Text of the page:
I was privileged to attend the USA Track & Field Coaching at Loyola University in Chicago from June 30 to July 3. I attended the presentations by Frans Bosch to Sprints and Jumps group. He did six presentations on six topics. I found them all very thought provoking and stimulating. He is an individual who literally combines art and science. He is an artist and brings the creativity and the eye of
Keeping this very simple, I wish Bosch had more impressive results. Taking a high jumper who jumps 2.31, telling him his mechanics are very bad, training him for 4 years, and jumping 1 PR during that period??? How's Rens Blom doing this past couple years?
Frans, you wrote a book on running/sprinting. How about producing a sprinter?
Vern asked the question I had. "Lots of guys look great doing drills but when it comes to the actual sporting movement, they cannot perform well". Bosch answered with "ah but the drills are non-specific" or something to that end. Coordination is a function of this and a function of that… To me it seems like Bosch is training coordination as a biomotor ability and ignoring speed, strength, and endurance. It appears his guys spend years perfecting drills, for what? a 1% improvement?
Bosch's book is great, his illustrations are great. Everything is great until he starts talking about exercise prescription. If you want to overload the sporting movement why not break out the Vertimax, plyo sled, power runner, weight vest, thigh weights? Sign me up when he produces better improvements. I'm not one to talk but then again I'm not the one speaking at a national conference.
Let's make this the official "Frans Bosch thread" to discuss his different and in many cases, controversial training methods.
For those who didn't attend, Frans gave a series of six presentations with some interesting training ideas. While I wasn't able to attend each one in full (because I was teaching myself), I got to see at least 30 minutes of each one and also had the opportunity to speak to Frans quite a bit between talks.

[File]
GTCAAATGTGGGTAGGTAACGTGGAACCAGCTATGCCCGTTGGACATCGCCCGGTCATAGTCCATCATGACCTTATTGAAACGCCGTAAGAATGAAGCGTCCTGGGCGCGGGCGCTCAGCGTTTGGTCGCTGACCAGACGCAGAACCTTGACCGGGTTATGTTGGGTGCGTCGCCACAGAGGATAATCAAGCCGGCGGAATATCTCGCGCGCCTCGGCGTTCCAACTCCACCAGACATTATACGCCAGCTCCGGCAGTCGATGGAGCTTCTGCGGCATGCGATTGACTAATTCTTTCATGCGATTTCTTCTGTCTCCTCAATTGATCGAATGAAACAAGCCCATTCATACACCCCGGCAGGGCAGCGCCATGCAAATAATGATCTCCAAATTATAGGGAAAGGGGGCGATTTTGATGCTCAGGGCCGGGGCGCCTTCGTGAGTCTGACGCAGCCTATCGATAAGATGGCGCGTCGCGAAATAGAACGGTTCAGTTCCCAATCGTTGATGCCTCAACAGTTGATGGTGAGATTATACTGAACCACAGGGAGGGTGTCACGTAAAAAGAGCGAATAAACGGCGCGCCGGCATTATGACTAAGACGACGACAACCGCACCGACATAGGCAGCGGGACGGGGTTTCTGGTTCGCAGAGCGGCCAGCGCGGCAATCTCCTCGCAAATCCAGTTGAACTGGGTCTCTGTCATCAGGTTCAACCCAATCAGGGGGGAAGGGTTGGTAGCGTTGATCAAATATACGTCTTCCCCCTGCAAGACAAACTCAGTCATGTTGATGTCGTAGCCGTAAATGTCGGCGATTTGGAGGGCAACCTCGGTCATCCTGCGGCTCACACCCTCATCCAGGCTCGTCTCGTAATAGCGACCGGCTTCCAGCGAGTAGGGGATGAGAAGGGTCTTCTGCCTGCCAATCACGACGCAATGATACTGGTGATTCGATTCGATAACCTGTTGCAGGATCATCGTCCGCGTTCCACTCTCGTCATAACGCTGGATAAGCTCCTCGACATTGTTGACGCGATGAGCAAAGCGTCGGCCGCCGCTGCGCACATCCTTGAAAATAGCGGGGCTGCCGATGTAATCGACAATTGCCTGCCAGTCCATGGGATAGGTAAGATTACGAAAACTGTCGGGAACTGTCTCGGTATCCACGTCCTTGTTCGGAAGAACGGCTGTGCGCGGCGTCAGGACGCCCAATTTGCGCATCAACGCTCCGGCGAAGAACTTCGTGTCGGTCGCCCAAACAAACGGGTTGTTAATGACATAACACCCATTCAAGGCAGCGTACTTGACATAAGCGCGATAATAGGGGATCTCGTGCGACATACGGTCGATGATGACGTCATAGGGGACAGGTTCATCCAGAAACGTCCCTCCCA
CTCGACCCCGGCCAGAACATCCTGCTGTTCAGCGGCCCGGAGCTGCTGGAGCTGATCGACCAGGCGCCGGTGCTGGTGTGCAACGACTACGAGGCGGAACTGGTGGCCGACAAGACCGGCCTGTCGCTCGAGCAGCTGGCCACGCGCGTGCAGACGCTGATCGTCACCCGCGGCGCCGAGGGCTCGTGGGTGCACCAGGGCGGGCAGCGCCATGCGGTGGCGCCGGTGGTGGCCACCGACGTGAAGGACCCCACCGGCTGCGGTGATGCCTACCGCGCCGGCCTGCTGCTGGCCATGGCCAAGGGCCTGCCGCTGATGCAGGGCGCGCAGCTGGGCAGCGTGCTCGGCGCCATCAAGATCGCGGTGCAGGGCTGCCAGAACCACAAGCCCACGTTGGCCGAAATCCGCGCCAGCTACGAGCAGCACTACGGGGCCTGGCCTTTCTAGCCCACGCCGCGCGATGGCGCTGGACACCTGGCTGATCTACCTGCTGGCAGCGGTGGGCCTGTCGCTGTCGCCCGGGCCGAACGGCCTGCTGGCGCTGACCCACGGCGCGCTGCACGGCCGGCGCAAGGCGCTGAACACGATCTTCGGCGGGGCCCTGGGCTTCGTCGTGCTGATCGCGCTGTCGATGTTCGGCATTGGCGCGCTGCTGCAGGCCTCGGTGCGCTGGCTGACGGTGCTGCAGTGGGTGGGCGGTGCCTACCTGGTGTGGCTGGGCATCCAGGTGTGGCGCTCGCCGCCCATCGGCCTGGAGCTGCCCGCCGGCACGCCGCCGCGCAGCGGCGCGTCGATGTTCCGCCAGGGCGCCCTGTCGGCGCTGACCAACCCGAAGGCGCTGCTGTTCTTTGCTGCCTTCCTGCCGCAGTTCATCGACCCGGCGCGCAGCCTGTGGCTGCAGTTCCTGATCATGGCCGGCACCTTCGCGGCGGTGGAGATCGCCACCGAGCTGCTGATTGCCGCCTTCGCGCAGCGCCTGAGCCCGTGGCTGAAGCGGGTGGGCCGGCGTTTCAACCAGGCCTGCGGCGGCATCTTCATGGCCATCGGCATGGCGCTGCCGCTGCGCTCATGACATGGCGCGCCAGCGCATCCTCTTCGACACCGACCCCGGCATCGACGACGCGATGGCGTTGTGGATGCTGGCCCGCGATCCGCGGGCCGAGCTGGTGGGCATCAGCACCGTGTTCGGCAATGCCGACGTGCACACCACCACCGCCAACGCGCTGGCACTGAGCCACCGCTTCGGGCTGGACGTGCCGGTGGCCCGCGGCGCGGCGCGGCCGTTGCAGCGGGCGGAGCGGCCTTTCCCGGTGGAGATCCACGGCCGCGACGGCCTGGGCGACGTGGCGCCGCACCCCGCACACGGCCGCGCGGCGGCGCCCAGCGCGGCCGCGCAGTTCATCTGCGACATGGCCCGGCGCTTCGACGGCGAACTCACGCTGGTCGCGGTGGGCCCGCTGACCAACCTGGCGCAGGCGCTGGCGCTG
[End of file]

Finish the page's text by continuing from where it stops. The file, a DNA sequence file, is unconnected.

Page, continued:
For those that were there (and I know there are several on this board)…what did you like? What didn't you like? Will you use anything that he discussed?
Yes someone please comment. Call me a dumbass, whatever, just say something so I know if I'm way off base. Like I said I think Frans' explanation of kinetic anatomy or whatever you want to call it is excellent. Some of his training ideas seem strange to me. I want to understand what others think of his training ideas.
He described training with great style and beauty….I don't think he can provide good information how to do it better (read get athletes faster in a good program).
Some great science and it was worth going to but his weight training was borderline. Too jingoistic with the Netherlands stuff.
I have not read the book yet…but from his presentations I think that improving coordination can help improve speed, strength, tech., etc…but not focusing on it to the extent that other work is cut dramatically. I agree with Mort that he seemed to be using coordination as a biomotor ability and I think that it can be worked in with the other biomotor abilities rather than put ahead of all of them. Couldn't some of his coordination exercises be used in the same capacity that we use running drills? Or using them on lower intensity type days to work as a form of general strength?
His overall weight program didnt seem so great, however I think that his clean variations could be used on lower % weight room days.
someone fill us in on what controversial methods he uses. what are his abstract theories?
Specificity was really stressed, practically every aspect of training is what we would consider high CNS demand, very little periodization, and the exercise selection was quite different. Also, many seemed to dislike his whip-from-the-hip term to describe the late swing phase mechanics.
I spoke with Frans quite a bit outside of his lectures and here's what I gathered would be a sample week for a speed power athlete (I might be mixing up the order but I don't think it mattered all that much):
Max Strength Weights
Full Approach Jumping
Sprinting under 60m
Sun (This would be about the only 'low-intensity' day)
Balance / Proprioceptive development
Other than a brief warmup, the listed module would be about all that was done for that particular day. The training volumes were very low, set and rep schemes were at least partly determined by the athletes, and emphasis was on quality of work.
Mike, sorry for all the questions, but how many reps are these exercises traditionally done for?
Bosch said he never goes over 5 reps for any exercise but he also mentioned that he often lets his athletes do however many sets and reps that they choose to do and he just cuts them off when they are not able to perform the exercise correctly.
Could it fit on lower% days? I don't think it can replace regular OL's, but couldnt it be used in the same light as say a db snatch, just to change things up?
I think they could work for this role. I personally am not a fan of the exclusive (or even predominant) use of single leg movements for a couple reasons but I do think that practically everything can have a time and a place in any given training program.
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